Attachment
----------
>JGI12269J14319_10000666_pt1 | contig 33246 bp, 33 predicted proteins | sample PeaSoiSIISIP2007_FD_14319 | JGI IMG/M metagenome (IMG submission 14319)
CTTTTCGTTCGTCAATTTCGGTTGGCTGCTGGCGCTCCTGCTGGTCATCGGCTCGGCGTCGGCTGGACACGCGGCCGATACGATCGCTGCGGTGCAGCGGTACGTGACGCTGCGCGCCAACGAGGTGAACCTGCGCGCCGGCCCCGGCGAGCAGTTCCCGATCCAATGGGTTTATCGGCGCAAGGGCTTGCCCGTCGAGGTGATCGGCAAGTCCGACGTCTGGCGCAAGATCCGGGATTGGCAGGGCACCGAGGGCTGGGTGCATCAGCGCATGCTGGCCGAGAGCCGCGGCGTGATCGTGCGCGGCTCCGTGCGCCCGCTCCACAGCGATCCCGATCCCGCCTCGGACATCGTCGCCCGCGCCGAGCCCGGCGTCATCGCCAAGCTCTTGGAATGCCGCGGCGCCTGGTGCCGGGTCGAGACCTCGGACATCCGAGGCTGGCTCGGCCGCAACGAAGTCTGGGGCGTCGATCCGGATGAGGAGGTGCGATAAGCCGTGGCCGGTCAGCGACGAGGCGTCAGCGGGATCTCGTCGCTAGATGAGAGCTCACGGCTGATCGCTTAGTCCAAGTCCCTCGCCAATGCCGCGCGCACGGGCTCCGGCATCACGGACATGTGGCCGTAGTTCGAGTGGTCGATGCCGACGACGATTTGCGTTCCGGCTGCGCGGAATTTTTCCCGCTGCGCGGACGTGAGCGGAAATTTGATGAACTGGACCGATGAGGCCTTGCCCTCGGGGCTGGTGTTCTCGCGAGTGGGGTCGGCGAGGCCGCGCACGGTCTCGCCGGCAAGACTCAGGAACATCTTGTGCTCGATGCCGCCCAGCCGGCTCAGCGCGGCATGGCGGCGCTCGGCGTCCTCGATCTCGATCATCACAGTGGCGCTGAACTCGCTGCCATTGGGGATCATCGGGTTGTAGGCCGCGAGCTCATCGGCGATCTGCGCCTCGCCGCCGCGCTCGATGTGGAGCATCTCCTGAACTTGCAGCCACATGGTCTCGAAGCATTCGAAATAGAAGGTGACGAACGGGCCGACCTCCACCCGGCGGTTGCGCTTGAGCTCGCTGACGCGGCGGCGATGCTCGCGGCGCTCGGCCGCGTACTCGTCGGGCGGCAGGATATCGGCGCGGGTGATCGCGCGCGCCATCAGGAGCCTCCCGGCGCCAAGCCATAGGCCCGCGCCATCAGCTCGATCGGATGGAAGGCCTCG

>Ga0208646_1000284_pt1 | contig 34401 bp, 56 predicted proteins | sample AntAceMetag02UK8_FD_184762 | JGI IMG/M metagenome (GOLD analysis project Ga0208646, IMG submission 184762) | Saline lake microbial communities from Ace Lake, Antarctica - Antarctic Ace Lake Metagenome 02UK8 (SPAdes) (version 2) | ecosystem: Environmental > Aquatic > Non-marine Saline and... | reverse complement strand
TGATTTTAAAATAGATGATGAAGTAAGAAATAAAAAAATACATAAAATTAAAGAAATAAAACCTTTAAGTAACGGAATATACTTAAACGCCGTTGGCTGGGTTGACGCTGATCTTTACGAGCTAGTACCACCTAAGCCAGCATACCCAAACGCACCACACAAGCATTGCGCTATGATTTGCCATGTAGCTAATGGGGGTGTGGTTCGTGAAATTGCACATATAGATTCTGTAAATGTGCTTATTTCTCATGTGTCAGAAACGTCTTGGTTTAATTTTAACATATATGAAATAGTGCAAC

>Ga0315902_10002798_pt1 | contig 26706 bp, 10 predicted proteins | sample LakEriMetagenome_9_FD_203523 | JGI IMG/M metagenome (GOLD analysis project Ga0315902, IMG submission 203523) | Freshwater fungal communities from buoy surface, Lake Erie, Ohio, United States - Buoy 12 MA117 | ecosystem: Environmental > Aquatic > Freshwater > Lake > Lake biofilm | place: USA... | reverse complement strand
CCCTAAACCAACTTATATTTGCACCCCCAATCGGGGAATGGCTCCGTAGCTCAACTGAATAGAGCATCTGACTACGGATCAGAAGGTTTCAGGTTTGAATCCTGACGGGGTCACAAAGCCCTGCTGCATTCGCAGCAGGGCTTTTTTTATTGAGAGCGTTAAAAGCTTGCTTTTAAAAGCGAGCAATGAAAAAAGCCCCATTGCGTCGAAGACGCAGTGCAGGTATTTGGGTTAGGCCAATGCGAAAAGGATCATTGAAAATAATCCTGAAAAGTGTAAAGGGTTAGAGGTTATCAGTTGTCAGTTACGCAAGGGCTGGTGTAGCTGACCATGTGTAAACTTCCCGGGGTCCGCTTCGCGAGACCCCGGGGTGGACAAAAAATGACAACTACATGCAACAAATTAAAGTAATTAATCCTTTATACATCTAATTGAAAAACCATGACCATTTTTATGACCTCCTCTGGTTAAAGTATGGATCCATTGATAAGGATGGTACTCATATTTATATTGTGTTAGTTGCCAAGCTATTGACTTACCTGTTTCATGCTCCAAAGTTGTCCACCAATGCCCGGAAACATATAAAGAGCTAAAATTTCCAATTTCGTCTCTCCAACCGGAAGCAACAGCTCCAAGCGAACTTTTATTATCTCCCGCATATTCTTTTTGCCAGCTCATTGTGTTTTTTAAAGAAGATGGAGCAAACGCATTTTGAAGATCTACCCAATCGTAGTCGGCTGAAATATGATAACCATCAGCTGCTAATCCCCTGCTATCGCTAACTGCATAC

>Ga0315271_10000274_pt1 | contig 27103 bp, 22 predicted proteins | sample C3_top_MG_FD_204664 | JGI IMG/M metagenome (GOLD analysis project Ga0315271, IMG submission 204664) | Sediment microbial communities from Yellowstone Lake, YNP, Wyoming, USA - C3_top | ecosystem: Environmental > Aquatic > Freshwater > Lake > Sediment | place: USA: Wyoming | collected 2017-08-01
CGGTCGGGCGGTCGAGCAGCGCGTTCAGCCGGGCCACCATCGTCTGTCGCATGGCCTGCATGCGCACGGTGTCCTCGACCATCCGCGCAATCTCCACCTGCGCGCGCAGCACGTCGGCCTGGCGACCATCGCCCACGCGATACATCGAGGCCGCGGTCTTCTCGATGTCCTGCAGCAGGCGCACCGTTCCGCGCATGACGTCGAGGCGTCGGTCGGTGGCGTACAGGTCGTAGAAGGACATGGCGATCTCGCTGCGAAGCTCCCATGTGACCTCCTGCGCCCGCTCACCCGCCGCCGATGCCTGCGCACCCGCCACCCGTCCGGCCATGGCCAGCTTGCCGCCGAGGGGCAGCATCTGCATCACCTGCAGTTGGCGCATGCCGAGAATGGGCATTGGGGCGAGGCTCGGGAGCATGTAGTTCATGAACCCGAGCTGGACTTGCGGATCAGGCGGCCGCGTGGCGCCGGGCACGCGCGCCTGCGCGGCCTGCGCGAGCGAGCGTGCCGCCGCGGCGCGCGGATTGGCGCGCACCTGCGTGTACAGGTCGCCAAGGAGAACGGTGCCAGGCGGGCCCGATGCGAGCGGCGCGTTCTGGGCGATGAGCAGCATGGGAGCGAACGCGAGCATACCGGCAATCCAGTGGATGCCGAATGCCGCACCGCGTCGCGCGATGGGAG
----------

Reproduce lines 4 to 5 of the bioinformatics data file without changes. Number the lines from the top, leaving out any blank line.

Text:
TGATTTTAAAATAGATGATGAAGTAAGAAATAAAAAAATACATAAAATTAAAGAAATAAAACCTTTAAGTAACGGAATATACTTAAACGCCGTTGGCTGGGTTGACGCTGATCTTTACGAGCTAGTACCACCTAAGCCAGCATACCCAAACGCACCACACAAGCATTGCGCTATGATTTGCCATGTAGCTAATGGGGGTGTGGTTCGTGAAATTGCACATATAGATTCTGTAAATGTGCTTATTTCTCATGTGTCAGAAACGTCTTGGTTTAATTTTAACATATATGAAATAGTGCAAC

>Ga0315902_10002798_pt1 | contig 26706 bp, 10 predicted proteins | sample LakEriMetagenome_9_FD_203523 | JGI IMG/M metagenome (GOLD analysis project Ga0315902, IMG submission 203523) | Freshwater fungal communities from buoy surface, Lake Erie, Ohio, United States - Buoy 12 MA117 | ecosystem: Environmental > Aquatic > Freshwater > Lake > Lake biofilm | place: USA... | reverse complement strand